Yvonne Lyons reveals “34 things that could be keeping your posts from getting traction and making the jump from good to remarkable,” such as errors / lack of editing, choosing a topic that’s been “done to death,” and having no links within the post to your own site—and how to fix each problem.
Why Your Company Blog is Striking Out by Marketo Blog
Guest blogger K’Lee Banks offers advice on what to do “if you are spending time writing posts, but no one is listening,” for example: use interesting images (not just stock photos), always include social sharing buttons; and “Invite other professionals in your industry to guest post and connect with their readers.”
Best Blog SEO Guides and Tips
How To Move Your Blog Post Up In Search Results by V3 Integrated Marketing
Guest author Ian Cleary outlines a half-dozen tactics to improve a blog’s search rankings, including the strategic use of internal and external links: “You don’t want to include a ton of internal links, as that looks spammy. Instead, make sure you’re directing your readers to the resources that they need (internal or external).”
How to Optimize Your Business Blog [Checklist] by Unbounce
***** 5 STARS
In this highly bookmark-worthy post, Lindsey Kirchoff lays out a simple four-quadrant checklist for optimizing all aspects of a business blog: structure (e.g., navigation, search, categories); SEO (attributes like keyword use, internal links and Google authorship); CTAs; and social elements.
15 SEO Experts Give Their Best Tips For Blogging by Heidi Cohen
Heidi Cohen (again) shares blog SEO trips from experts like Kipp Bodnar and Jeffery L. Cohen (“The single biggest factor in SEO success for bloggers comes down to consistent publishing. Those who publish regularly receive more search traffic”), Eric Enge, Ron Jones, Rebecca Lieb and Charlie White.
Best Business Blogging Tools, WordPress Tips and Plugins
4 Useful Creative Commons Browser Plugins by Internet Marketing Ninjas
Online tools maven Ann Smarty reviews four browser plugins to help find free (creative commons) images for use in blog posts, including CC Search, a search plugin that provides “quick access to about 10 Creative Commons search engines (including flickr, spinxpress, wikimedia, fotopedia, etc). It’s a good search plugin when you need more options that just Flickr.”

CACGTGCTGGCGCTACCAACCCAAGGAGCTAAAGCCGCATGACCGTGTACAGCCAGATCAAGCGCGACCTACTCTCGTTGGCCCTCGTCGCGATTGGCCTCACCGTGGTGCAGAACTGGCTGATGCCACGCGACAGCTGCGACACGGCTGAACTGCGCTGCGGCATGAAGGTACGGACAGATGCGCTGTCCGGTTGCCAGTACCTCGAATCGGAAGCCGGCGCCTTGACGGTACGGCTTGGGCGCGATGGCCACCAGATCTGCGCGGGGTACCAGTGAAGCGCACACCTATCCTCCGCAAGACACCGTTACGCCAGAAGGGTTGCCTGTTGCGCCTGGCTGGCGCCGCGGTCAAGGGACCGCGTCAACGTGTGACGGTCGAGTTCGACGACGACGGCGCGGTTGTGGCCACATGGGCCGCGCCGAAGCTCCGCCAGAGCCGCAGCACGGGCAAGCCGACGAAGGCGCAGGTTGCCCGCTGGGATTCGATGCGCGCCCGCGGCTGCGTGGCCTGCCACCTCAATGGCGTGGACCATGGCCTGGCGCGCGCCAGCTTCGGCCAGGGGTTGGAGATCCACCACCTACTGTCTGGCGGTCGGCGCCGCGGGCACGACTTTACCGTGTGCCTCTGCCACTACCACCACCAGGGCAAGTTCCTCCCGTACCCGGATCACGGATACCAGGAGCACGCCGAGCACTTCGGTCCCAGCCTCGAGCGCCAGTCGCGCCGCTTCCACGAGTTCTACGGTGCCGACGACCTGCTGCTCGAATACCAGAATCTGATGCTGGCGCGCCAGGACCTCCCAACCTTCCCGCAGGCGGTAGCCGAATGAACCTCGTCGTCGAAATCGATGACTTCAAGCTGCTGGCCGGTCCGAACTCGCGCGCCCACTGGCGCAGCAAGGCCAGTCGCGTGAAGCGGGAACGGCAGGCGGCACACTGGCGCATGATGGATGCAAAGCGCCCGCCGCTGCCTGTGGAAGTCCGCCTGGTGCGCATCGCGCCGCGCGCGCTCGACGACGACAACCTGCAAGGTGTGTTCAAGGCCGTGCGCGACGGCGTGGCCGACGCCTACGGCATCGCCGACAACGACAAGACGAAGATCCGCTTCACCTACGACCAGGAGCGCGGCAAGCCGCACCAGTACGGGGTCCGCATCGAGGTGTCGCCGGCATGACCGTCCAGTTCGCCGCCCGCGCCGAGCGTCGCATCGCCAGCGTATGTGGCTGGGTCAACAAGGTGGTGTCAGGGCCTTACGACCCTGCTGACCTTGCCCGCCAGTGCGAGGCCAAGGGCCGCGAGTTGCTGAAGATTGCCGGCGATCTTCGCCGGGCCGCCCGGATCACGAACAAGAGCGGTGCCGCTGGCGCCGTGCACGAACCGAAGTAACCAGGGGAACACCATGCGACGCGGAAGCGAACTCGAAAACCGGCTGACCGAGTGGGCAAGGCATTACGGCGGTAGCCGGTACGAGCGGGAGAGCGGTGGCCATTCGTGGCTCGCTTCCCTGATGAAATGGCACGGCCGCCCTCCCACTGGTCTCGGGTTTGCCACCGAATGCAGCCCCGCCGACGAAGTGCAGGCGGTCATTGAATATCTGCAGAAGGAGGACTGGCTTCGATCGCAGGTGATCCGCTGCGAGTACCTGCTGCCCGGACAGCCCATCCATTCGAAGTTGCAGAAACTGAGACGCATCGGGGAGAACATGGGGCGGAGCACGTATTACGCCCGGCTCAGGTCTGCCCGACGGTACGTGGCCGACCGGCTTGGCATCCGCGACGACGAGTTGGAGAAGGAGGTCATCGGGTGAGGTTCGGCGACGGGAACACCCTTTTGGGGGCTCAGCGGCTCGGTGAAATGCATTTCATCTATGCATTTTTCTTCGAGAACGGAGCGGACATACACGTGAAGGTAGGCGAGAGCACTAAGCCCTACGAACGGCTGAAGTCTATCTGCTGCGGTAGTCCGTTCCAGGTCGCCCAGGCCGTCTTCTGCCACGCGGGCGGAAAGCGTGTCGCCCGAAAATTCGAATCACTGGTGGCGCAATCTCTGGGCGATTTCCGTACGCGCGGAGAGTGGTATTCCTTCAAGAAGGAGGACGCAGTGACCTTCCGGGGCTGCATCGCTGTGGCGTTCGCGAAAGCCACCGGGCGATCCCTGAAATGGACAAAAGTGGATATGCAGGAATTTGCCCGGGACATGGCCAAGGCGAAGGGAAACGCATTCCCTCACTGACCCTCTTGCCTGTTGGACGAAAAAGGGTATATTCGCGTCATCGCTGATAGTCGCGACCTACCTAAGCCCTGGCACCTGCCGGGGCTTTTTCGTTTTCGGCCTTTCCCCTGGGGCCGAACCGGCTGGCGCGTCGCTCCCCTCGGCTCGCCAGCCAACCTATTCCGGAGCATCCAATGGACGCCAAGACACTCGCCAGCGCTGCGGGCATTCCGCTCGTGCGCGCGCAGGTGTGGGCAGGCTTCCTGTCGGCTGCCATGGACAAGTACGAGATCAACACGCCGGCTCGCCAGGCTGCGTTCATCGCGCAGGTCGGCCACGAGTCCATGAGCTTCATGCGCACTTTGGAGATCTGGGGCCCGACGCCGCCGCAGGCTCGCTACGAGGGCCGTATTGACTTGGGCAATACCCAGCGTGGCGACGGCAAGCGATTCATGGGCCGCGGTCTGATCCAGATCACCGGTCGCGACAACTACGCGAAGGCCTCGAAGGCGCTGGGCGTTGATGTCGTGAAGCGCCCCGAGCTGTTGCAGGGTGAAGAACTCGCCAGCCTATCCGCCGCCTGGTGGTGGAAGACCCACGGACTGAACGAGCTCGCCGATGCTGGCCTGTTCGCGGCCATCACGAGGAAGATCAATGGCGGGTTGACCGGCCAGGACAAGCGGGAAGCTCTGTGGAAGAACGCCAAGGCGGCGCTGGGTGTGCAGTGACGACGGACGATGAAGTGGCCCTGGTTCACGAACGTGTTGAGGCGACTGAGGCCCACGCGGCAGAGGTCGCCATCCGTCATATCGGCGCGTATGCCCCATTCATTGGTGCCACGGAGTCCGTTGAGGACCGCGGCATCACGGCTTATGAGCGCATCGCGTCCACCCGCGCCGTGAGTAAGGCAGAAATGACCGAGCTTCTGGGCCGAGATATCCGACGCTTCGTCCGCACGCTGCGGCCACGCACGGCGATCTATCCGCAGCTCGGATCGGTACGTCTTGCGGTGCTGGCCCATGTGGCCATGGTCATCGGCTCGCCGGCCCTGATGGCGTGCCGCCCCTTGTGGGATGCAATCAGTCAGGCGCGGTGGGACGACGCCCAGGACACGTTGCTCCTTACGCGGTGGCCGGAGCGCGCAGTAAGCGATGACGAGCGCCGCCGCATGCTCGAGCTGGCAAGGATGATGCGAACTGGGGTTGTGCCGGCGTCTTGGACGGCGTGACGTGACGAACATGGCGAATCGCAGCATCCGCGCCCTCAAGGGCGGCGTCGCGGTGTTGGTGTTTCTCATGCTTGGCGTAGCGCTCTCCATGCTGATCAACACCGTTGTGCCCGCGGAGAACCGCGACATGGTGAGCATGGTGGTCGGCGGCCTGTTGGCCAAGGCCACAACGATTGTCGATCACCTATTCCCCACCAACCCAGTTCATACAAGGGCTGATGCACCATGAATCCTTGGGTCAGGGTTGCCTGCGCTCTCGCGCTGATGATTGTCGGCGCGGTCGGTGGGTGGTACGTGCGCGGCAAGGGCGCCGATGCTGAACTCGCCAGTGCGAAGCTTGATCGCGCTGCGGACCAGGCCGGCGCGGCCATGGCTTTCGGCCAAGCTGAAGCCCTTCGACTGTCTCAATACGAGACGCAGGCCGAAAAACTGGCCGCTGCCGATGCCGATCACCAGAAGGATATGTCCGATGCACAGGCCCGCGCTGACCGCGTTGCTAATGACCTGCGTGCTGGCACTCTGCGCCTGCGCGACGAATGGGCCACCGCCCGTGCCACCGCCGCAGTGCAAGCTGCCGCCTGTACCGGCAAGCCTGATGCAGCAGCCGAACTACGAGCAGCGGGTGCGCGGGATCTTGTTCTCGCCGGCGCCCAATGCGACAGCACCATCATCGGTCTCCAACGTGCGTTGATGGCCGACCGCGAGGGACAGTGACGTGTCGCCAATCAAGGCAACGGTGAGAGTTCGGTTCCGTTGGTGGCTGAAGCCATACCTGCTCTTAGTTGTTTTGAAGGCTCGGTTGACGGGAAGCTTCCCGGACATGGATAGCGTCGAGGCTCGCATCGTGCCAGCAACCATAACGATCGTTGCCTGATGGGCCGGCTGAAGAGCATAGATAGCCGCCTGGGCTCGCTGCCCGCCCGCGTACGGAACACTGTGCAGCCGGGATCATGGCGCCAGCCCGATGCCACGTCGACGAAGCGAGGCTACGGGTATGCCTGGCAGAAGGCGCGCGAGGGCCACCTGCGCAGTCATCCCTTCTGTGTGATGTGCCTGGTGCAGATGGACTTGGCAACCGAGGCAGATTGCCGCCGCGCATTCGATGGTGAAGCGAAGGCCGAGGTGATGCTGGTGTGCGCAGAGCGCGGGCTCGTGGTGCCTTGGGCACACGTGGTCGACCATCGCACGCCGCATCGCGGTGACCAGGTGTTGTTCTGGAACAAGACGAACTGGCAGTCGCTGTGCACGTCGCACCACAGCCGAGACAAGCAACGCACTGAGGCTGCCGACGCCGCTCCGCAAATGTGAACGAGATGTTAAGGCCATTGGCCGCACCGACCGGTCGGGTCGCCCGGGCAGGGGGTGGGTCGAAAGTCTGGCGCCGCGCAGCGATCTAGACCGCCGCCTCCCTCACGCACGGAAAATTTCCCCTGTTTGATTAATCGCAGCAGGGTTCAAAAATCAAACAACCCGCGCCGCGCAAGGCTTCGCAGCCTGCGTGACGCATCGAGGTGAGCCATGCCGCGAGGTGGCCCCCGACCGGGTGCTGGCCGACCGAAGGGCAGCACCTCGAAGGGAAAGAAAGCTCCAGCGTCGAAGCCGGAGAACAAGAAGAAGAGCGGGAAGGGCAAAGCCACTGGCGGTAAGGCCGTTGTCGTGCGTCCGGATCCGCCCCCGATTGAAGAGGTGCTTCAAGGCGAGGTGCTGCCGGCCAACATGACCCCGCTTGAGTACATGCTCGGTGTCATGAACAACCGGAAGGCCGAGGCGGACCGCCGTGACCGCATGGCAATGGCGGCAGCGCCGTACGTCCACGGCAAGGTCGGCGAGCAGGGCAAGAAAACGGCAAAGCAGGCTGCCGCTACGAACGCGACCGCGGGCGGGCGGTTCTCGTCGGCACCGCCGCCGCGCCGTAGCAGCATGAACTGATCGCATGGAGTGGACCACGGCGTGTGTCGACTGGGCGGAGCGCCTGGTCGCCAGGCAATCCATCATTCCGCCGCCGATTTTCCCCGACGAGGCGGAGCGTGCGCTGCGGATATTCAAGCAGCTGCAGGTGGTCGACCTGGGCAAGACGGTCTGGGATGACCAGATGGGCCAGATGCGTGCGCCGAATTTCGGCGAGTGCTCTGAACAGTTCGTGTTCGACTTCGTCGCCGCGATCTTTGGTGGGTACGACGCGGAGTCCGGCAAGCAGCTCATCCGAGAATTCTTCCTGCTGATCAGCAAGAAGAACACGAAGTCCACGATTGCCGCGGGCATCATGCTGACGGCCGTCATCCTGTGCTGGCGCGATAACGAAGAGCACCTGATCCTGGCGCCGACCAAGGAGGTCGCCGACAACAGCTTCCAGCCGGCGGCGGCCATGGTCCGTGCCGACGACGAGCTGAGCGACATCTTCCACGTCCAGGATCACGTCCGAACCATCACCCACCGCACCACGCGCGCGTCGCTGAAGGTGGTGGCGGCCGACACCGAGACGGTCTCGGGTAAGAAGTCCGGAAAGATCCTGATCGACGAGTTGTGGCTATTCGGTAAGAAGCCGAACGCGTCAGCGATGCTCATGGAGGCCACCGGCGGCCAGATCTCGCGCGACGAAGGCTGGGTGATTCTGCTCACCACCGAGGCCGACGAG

How to Make WordPress Sites Load 72.7% Faster by CopyBlogger
In an attempt to “cut the crap and turn down the hype” regarding how to create a faster WordPress site, Jerod Morris recommends staring by examining and optimizing the “core” of every WordPress site, which includes “hosting, theme, and plugins,” then offers a series of speed optimization tips. Not all are simple, but most bloggers should at least be able to find some helpful site speed-related takeaways here.
7 Emerging and Free WordPress Plugins of Fall 2013 by SteamFeed
Jesse Aaron reviews seven newer WordPress plugins, including WooSidebars (for creating custom sidebars by page), All In One Schema.org Rich Snippets (self-explanatory) and his favorite: the WordPress Calls to Action Plugin, which makes it “insanely easy” to do things like “create an effective call to action button, direct the call to action to a landing page, and direct the landing page to a conversion form.”
Easily Move Your WordPress Website to a New Host by Masterful Marketing
This is an instance where “easily” may be in the eyes of the reader, but nonetheless Debra Murphy does an exemplary job here of detailing the non-trivial process of moving an existing blog to a new web host as simple and understandable as possible.
The digital marketing blogs and media have lit up in the last couple of days with reports that “guest blogging is dead,” based on this post from Matt Cutts, the head of Google’s Webspam team.
The post was widely misinterpreted to mean “stop doing guest blogging,” as even Matt acknowledged in a later addition to his original post: